Katherine Taulman Vaughan


I have awaited the Sound of Freedom film for a long time, ever since I saw interviews with Tim Ballard and heard his spell-binding stories of trafficked children. Then when Jim Caviezel was cast to play Tim, the entire topic exploded in my mind as these two men described the horror associated with this demonic practice. How thrilling it was to learn of a modern-day dragon slayer.

When I finished the first draft of Raine’s story, I realized the ending was tepid at best. But then that damn muse kept whispering something about child pornography and that I should tackle a most unpleasant subject. Years passed and child trafficking haunted me as I went down some filthy rabbit holes and learned about the most abhorrent multi-billion-dollar business imaginable. It was in the Atlanta airport that I started seeing signs of trafficking. “Report suspicious activity…” I wrote down a number just in case.

I had been exposed to abuse issues when I wrote a book about cults years ago. Interviewing former members and their children, I learned that the children were expendable. And because they were left alone much of the time, strangers and pedophiles were free to abuse them.

One tween told me her mother’s boyfriend tied her to a bench in the back of his van while he delivered dope around Denver. The mother had left him to babysit while she prayed and chanted all day. The girl wasn’t willing to reveal what else took place. Eventually, she was reunited with a relative outside the cult. I visited them, and we had an intervention of sorts. It was gut-wrenching watching the lovely woman who had accepted responsibility for this child, learn what the girl had been through. It was a quick but serious class on Cult Life 101.

But by far the most heinous situation I witnessed was a young mother (Ophelia) whose 3-year-old daughter (Ellie) had been raped by her stepfather. The cult’s leader had joined them in marriage and not only did the husband abuse the little girl, he impregnated Ophelia. Now the young woman was 8 months pregnant with the child of a man who raped her toddler. (Names are fictitious)

I became involved when a therapist asked me to drive Ophelia and Ellie to her office for a session. I drove to their mobile home and collected the very pregnant mother and her hollow-eyed – very quiet, daughter. The woman had heard of me because the cult had advertised me as a pariah, so she was skittish about being around me. She was conflicted hearing stories about me as an ogre, yet here I was helping her heal her traumatized child. It was one of those “show me, don’t tell me” moments. I gave her as much exit-counseling info as we had time for, and I didn’t see her again. I heard her baby was stillborn and one of the cult leaders put it in a shoebox and explained that the baby obviously had some karmic backstory to account for. I don’t remember where the infant was buried, but I do know Ophelia left the cult and became an outspoken critic.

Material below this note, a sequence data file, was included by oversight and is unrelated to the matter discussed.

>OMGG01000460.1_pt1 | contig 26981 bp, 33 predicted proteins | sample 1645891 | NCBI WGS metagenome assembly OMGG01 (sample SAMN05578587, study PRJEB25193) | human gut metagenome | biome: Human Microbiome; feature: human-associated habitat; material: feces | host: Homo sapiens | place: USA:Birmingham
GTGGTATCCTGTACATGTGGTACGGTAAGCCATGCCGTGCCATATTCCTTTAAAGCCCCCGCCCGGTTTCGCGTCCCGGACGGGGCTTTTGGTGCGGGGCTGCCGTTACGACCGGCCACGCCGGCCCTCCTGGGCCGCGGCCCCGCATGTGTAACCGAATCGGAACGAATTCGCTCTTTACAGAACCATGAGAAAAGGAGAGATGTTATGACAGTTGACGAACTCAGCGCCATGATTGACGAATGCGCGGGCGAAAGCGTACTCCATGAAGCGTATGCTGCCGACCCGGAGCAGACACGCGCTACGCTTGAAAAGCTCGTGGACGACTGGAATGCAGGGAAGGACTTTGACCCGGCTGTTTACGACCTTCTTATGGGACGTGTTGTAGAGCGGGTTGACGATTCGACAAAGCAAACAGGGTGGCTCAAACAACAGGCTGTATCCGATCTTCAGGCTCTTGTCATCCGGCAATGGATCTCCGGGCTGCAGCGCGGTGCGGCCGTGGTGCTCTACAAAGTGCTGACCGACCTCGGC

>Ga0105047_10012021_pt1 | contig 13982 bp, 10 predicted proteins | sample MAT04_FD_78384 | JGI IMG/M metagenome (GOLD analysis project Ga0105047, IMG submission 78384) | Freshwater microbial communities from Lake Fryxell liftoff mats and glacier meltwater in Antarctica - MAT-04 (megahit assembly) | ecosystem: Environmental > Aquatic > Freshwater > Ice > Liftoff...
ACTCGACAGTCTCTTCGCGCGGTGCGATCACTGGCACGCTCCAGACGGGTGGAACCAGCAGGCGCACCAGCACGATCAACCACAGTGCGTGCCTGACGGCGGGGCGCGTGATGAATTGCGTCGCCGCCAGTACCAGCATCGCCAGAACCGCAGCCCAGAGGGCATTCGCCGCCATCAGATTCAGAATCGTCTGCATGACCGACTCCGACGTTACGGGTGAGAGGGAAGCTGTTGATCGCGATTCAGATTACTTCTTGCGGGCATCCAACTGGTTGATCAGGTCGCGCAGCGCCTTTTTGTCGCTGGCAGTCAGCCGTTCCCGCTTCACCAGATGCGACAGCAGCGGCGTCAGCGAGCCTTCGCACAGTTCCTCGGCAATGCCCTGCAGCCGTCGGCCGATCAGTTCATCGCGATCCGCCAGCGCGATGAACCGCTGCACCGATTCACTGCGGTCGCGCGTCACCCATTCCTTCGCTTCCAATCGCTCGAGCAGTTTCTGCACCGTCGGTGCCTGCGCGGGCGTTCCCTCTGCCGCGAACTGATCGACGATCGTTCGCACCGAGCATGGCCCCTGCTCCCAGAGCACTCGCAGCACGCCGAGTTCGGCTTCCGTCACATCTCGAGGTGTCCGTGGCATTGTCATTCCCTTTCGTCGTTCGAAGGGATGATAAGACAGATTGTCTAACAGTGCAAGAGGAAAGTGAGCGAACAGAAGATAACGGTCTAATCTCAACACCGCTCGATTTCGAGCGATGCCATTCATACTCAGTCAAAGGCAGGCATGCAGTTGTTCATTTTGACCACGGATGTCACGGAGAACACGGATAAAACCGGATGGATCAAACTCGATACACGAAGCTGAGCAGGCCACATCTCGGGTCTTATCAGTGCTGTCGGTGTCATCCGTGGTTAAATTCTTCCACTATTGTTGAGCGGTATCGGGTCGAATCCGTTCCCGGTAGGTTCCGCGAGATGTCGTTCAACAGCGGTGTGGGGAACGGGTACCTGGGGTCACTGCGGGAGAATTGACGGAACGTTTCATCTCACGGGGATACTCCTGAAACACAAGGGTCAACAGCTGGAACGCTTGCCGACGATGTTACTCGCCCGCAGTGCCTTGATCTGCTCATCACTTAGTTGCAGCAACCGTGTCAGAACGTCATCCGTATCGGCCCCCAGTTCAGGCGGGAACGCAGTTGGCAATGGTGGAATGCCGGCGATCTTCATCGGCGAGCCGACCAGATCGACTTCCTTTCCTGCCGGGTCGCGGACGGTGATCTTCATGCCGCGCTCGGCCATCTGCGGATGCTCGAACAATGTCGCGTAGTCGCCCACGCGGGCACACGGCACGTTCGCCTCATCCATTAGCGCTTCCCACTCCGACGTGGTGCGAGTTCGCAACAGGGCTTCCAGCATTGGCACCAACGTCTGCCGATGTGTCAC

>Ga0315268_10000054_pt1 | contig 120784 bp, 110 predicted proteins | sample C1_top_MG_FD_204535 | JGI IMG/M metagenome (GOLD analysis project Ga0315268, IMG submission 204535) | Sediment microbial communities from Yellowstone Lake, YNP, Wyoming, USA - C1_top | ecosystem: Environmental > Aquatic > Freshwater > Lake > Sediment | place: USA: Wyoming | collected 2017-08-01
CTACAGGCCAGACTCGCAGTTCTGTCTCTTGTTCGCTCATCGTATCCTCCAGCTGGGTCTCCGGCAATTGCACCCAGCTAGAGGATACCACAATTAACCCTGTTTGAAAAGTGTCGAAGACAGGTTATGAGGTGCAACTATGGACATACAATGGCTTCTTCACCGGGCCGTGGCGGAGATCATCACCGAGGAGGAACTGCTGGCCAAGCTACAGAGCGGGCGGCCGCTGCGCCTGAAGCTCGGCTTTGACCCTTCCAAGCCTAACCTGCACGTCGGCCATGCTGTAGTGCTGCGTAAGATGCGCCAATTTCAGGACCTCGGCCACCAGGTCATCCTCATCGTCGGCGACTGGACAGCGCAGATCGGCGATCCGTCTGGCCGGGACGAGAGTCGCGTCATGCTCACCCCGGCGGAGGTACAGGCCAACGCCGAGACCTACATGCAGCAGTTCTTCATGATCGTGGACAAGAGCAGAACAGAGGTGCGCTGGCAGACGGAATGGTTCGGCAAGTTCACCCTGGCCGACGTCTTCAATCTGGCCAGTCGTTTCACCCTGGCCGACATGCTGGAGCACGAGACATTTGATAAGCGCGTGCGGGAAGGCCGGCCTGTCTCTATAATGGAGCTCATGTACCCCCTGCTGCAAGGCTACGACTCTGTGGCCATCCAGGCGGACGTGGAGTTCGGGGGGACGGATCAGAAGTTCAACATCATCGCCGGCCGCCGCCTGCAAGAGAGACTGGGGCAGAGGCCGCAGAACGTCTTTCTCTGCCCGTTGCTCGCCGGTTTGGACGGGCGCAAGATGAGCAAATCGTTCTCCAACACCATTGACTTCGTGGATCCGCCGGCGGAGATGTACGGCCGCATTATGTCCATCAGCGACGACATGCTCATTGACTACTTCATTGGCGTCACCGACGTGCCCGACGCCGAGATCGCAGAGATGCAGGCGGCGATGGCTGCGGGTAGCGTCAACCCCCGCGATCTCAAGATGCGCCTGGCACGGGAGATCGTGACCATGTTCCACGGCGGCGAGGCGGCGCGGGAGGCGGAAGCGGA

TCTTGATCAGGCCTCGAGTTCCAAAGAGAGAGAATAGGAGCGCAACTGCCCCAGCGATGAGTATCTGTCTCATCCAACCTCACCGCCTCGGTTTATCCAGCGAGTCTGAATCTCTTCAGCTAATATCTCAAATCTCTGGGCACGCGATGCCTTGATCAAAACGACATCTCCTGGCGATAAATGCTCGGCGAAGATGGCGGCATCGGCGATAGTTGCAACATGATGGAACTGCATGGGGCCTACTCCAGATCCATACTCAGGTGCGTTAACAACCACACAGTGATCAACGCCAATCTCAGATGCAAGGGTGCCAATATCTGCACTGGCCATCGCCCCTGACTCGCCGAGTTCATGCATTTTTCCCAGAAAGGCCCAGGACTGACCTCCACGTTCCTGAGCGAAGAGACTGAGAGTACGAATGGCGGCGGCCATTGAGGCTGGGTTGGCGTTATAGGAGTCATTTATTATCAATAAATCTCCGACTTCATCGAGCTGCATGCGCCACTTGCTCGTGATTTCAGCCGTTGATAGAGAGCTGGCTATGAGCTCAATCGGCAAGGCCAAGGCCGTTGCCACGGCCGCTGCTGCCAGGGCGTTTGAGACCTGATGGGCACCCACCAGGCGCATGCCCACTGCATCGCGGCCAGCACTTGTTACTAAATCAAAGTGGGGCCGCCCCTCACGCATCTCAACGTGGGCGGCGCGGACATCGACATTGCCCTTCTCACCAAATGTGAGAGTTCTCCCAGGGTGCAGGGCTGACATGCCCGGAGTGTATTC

Those seeds were planted when I was a naïve journalist just starting to investigate unpleasant topics, and I filed them away in my “repugnant file.” Then years later as I wrote the ending of Raine’s story, the horrible tales resurfaced like bubbles in a fetid pond. Only now I was older and wiser, and I learned that sexual abuse has no particular profile. I found that child abusers come in all flavors: doctors, lawyers, pastors, politicians, coaches, teachers, and Hollywood– anywhere a perverted adult is in authority over a child. It made me sick writing some of the scenes I did, but somehow, I was compelled. I wanted to awaken my readers to the sad truth about a pandemic that no one wants to talk about because it’s so ugly.

So, forgive me.
Sound of Freedom’s theme is that “God’s children are not for sale.” I would add that neither were they created to be abused by degenerates who might appear harmless, but instead, these miscreants are amoral and empty inside with nothing but a deep, dark hole where their souls once resided.

If you are a human trafficking victim or have information about a potential trafficking situation, call the National Human Trafficking Resource Center (NHTRC) at 1-888-373-7888 or text 233733.

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